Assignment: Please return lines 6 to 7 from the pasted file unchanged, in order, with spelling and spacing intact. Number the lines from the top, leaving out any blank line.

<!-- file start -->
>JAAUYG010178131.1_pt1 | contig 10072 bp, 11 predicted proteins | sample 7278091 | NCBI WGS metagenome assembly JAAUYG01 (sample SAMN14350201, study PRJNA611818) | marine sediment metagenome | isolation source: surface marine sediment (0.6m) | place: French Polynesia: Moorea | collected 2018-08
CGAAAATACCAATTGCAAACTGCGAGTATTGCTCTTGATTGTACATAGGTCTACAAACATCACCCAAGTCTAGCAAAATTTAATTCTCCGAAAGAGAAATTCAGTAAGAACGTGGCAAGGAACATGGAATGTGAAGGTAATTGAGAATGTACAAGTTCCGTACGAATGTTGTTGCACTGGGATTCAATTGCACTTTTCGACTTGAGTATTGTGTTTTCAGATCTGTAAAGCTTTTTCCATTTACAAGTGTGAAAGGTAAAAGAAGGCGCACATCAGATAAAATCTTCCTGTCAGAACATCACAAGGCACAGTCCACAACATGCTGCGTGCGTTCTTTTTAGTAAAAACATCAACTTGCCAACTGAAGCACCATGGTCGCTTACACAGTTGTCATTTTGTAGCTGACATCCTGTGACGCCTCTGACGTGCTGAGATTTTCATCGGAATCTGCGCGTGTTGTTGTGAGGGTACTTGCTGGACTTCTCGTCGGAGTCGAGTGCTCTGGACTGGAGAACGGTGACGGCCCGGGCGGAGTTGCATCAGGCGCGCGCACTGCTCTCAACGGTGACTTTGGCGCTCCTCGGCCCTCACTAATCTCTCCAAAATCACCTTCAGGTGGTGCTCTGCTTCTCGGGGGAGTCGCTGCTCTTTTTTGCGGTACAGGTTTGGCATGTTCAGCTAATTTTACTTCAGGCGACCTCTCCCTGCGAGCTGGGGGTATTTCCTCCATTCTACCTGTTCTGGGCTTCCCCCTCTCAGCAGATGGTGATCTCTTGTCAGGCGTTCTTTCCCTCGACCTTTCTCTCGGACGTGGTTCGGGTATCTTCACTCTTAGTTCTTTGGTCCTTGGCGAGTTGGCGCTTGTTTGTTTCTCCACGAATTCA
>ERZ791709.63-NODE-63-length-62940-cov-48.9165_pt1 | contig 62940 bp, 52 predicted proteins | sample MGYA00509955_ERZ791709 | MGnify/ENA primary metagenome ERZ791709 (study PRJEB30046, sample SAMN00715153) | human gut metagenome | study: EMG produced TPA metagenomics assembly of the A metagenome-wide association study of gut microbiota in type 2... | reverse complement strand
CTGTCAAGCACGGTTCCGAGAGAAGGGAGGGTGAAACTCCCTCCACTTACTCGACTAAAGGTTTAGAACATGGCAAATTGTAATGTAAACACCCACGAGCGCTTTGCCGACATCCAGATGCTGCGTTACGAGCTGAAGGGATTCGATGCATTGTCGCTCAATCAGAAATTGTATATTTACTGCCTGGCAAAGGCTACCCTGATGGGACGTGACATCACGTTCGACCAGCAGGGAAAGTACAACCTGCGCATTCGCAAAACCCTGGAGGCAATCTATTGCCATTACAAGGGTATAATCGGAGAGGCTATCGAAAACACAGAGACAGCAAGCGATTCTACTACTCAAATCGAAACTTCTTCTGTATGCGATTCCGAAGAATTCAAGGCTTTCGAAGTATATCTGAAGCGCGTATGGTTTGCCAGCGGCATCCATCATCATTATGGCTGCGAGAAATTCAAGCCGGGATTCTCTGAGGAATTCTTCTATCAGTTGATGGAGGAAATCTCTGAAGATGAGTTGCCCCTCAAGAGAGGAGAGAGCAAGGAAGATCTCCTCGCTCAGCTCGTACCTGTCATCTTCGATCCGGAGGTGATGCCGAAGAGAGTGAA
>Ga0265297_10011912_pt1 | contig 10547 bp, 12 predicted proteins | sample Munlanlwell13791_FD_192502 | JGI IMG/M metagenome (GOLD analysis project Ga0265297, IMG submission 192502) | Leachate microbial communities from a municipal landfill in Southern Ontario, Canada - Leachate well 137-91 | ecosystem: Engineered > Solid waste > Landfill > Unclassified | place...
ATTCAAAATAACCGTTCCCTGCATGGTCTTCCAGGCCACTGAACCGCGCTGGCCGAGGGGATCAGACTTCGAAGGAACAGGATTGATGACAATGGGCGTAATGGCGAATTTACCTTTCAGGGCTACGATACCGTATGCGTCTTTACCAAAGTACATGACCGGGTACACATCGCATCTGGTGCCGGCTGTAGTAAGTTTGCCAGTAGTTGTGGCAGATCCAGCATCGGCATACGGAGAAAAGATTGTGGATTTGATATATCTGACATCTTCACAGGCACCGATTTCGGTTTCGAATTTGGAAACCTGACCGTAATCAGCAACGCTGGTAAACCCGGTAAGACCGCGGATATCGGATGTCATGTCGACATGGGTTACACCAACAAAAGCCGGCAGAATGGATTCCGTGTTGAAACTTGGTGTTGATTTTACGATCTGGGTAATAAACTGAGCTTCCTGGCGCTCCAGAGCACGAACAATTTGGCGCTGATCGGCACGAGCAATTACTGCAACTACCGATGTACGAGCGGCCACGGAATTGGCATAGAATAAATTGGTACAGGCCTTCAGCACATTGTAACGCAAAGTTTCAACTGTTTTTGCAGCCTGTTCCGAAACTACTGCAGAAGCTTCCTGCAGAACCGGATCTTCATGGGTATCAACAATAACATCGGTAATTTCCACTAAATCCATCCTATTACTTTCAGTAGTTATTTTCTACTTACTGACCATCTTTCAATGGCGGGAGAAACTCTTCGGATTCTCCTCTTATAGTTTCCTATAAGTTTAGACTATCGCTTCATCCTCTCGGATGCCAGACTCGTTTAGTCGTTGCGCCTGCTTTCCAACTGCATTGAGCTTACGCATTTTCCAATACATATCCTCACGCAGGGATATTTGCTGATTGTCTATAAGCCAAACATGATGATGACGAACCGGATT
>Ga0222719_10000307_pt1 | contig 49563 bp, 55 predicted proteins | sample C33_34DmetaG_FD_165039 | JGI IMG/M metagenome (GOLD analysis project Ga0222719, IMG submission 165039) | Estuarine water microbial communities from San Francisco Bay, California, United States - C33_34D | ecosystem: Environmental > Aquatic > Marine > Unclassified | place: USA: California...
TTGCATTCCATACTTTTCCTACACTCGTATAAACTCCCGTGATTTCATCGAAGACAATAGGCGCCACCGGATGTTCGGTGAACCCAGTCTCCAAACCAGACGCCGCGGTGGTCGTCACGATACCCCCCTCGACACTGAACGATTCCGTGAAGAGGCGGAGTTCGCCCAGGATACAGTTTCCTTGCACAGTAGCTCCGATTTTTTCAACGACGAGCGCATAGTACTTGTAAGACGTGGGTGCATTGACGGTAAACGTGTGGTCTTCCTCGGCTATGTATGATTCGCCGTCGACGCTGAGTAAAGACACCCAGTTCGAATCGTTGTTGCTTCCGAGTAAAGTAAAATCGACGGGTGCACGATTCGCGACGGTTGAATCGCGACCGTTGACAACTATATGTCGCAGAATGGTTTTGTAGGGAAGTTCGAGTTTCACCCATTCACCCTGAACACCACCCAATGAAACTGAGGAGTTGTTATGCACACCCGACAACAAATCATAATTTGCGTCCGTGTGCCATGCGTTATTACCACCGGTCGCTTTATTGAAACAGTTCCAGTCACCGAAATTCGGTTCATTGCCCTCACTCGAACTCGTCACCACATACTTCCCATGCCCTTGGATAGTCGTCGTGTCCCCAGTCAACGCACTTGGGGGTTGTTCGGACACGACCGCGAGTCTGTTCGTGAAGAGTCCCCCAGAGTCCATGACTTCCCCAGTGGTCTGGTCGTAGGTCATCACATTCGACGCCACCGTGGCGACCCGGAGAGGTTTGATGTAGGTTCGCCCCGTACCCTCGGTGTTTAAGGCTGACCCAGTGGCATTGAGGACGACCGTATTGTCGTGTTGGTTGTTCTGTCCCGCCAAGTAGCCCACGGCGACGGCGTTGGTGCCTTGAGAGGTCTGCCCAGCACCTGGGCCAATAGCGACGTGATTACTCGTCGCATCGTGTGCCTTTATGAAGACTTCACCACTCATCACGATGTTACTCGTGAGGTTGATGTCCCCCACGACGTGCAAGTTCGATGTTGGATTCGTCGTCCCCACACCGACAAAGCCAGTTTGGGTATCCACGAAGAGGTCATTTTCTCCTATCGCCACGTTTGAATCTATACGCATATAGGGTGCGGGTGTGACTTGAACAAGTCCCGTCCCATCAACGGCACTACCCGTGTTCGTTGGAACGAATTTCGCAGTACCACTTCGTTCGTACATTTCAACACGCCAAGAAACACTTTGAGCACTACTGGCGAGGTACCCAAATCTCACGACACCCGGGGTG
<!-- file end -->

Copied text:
ATTCAAAATAACCGTTCCCTGCATGGTCTTCCAGGCCACTGAACCGCGCTGGCCGAGGGGATCAGACTTCGAAGGAACAGGATTGATGACAATGGGCGTAATGGCGAATTTACCTTTCAGGGCTACGATACCGTATGCGTCTTTACCAAAGTACATGACCGGGTACACATCGCATCTGGTGCCGGCTGTAGTAAGTTTGCCAGTAGTTGTGGCAGATCCAGCATCGGCATACGGAGAAAAGATTGTGGATTTGATATATCTGACATCTTCACAGGCACCGATTTCGGTTTCGAATTTGGAAACCTGACCGTAATCAGCAACGCTGGTAAACCCGGTAAGACCGCGGATATCGGATGTCATGTCGACATGGGTTACACCAACAAAAGCCGGCAGAATGGATTCCGTGTTGAAACTTGGTGTTGATTTTACGATCTGGGTAATAAACTGAGCTTCCTGGCGCTCCAGAGCACGAACAATTTGGCGCTGATCGGCACGAGCAATTACTGCAACTACCGATGTACGAGCGGCCACGGAATTGGCATAGAATAAATTGGTACAGGCCTTCAGCACATTGTAACGCAAAGTTTCAACTGTTTTTGCAGCCTGTTCCGAAACTACTGCAGAAGCTTCCTGCAGAACCGGATCTTCATGGGTATCAACAATAACATCGGTAATTTCCACTAAATCCATCCTATTACTTTCAGTAGTTATTTTCTACTTACTGACCATCTTTCAATGGCGGGAGAAACTCTTCGGATTCTCCTCTTATAGTTTCCTATAAGTTTAGACTATCGCTTCATCCTCTCGGATGCCAGACTCGTTTAGTCGTTGCGCCTGCTTTCCAACTGCATTGAGCTTACGCATTTTCCAATACATATCCTCACGCAGGGATATTTGCTGATTGTCTATAAGCCAAACATGATGATGACGAACCGGATT
>Ga0222719_10000307_pt1 | contig 49563 bp, 55 predicted proteins | sample C33_34DmetaG_FD_165039 | JGI IMG/M metagenome (GOLD analysis project Ga0222719, IMG submission 165039) | Estuarine water microbial communities from San Francisco Bay, California, United States - C33_34D | ecosystem: Environmental > Aquatic > Marine > Unclassified | place: USA: California...